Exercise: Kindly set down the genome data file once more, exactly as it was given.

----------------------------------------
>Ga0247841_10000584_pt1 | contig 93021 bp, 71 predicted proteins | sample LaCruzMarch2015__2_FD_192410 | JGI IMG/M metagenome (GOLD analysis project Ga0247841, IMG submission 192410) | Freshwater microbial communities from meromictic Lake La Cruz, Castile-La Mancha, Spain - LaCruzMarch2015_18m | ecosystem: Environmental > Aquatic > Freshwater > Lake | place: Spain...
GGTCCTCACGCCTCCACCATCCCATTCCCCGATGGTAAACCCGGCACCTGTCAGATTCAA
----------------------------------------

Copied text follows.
>Ga0247841_10000584_pt1 | contig 93021 bp, 71 predicted proteins | sample LaCruzMarch2015__2_FD_192410 | JGI IMG/M metagenome (GOLD analysis project Ga0247841, IMG submission 192410) | Freshwater microbial communities from meromictic Lake La Cruz, Castile-La Mancha, Spain - LaCruzMarch2015_18m | ecosystem: Environmental > Aquatic > Freshwater > Lake | place: Spain...
GGTCCTCACGCCTCCACCATCCCATTCCCCGATGGTAAACCCGGCACCTGTCAGATTCAA